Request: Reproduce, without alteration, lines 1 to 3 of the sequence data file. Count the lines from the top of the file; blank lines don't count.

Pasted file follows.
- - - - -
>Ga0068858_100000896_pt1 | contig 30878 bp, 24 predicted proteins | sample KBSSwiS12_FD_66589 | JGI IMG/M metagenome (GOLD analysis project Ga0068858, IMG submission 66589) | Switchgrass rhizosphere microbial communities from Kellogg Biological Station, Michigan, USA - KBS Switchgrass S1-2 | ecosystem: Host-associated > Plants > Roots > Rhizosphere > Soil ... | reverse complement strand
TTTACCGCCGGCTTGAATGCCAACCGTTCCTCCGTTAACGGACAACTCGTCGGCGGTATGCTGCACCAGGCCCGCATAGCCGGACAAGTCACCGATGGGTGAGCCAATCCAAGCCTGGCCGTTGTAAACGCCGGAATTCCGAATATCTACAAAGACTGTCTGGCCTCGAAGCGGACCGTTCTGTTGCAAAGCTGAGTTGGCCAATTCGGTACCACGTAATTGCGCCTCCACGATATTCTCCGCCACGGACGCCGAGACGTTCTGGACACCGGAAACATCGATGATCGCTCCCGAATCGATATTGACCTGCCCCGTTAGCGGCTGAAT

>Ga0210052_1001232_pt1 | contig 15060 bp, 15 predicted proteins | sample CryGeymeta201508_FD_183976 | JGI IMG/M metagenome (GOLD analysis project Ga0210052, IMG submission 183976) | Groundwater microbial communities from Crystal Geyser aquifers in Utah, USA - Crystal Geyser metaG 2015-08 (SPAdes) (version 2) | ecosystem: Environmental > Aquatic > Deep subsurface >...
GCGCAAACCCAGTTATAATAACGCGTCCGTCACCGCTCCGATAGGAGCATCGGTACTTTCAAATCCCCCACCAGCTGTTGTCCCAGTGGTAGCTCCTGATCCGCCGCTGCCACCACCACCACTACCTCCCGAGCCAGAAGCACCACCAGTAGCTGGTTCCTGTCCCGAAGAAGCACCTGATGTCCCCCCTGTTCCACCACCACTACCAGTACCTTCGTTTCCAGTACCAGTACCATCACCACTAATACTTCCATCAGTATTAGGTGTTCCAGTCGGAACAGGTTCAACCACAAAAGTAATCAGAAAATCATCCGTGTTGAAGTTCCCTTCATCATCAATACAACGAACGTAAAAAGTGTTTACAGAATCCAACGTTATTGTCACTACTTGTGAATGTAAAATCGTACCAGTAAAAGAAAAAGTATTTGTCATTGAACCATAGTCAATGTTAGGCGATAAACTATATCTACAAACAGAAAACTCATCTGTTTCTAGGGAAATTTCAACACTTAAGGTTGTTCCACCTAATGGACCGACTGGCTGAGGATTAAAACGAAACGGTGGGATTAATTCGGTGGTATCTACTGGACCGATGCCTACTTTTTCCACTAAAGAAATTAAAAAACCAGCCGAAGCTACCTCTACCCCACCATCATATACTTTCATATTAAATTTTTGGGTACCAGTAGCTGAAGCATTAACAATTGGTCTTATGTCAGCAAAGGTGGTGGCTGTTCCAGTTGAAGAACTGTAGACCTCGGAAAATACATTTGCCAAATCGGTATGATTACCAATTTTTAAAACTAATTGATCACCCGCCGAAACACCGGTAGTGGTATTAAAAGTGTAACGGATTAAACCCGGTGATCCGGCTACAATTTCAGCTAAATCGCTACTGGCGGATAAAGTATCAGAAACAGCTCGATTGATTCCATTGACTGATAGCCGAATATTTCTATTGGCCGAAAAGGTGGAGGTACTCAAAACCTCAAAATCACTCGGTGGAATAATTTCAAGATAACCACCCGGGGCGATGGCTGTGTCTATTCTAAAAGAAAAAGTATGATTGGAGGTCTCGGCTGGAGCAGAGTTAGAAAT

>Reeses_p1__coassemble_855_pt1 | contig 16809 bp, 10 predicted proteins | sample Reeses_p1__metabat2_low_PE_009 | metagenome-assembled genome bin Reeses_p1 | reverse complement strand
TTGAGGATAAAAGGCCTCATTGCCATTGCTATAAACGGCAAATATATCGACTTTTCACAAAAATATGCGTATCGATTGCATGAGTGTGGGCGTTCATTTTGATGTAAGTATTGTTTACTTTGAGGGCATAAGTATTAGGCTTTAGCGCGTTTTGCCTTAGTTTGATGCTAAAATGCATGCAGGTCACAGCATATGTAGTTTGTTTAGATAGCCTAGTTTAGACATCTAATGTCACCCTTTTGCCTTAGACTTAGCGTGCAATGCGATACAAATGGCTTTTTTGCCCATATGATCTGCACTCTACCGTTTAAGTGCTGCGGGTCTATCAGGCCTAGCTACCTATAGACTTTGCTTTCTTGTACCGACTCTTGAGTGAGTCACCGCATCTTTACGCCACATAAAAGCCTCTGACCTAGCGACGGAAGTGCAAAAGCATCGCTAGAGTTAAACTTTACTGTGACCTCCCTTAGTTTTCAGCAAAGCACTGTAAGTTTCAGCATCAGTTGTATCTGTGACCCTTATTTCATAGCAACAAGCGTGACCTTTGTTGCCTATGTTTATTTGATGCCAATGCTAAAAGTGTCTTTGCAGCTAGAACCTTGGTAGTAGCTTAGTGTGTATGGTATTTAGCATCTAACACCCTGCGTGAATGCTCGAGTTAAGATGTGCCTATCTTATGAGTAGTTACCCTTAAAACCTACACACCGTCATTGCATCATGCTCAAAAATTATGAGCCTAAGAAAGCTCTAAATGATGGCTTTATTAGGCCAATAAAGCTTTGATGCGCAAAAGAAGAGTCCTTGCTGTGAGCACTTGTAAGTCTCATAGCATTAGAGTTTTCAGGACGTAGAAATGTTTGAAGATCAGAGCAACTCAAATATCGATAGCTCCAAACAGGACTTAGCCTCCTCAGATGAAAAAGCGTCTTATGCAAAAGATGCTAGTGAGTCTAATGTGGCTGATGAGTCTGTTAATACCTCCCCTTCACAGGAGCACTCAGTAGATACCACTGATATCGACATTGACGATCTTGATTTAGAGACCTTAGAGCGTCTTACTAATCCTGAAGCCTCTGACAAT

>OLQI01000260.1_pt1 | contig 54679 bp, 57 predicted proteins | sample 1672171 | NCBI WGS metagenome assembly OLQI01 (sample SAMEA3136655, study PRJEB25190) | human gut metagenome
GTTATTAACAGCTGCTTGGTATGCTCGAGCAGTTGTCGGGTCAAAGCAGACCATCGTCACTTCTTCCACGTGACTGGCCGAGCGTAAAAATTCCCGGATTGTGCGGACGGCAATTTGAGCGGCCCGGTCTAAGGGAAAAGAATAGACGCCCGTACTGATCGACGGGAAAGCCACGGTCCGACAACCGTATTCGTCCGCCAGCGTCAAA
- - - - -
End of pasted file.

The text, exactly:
>Ga0068858_100000896_pt1 | contig 30878 bp, 24 predicted proteins | sample KBSSwiS12_FD_66589 | JGI IMG/M metagenome (GOLD analysis project Ga0068858, IMG submission 66589) | Switchgrass rhizosphere microbial communities from Kellogg Biological Station, Michigan, USA - KBS Switchgrass S1-2 | ecosystem: Host-associated > Plants > Roots > Rhizosphere > Soil ... | reverse complement strand
TTTACCGCCGGCTTGAATGCCAACCGTTCCTCCGTTAACGGACAACTCGTCGGCGGTATGCTGCACCAGGCCCGCATAGCCGGACAAGTCACCGATGGGTGAGCCAATCCAAGCCTGGCCGTTGTAAACGCCGGAATTCCGAATATCTACAAAGACTGTCTGGCCTCGAAGCGGACCGTTCTGTTGCAAAGCTGAGTTGGCCAATTCGGTACCACGTAATTGCGCCTCCACGATATTCTCCGCCACGGACGCCGAGACGTTCTGGACACCGGAAACATCGATGATCGCTCCCGAATCGATATTGACCTGCCCCGTTAGCGGCTGAAT

>Ga0210052_1001232_pt1 | contig 15060 bp, 15 predicted proteins | sample CryGeymeta201508_FD_183976 | JGI IMG/M metagenome (GOLD analysis project Ga0210052, IMG submission 183976) | Groundwater microbial communities from Crystal Geyser aquifers in Utah, USA - Crystal Geyser metaG 2015-08 (SPAdes) (version 2) | ecosystem: Environmental > Aquatic > Deep subsurface >...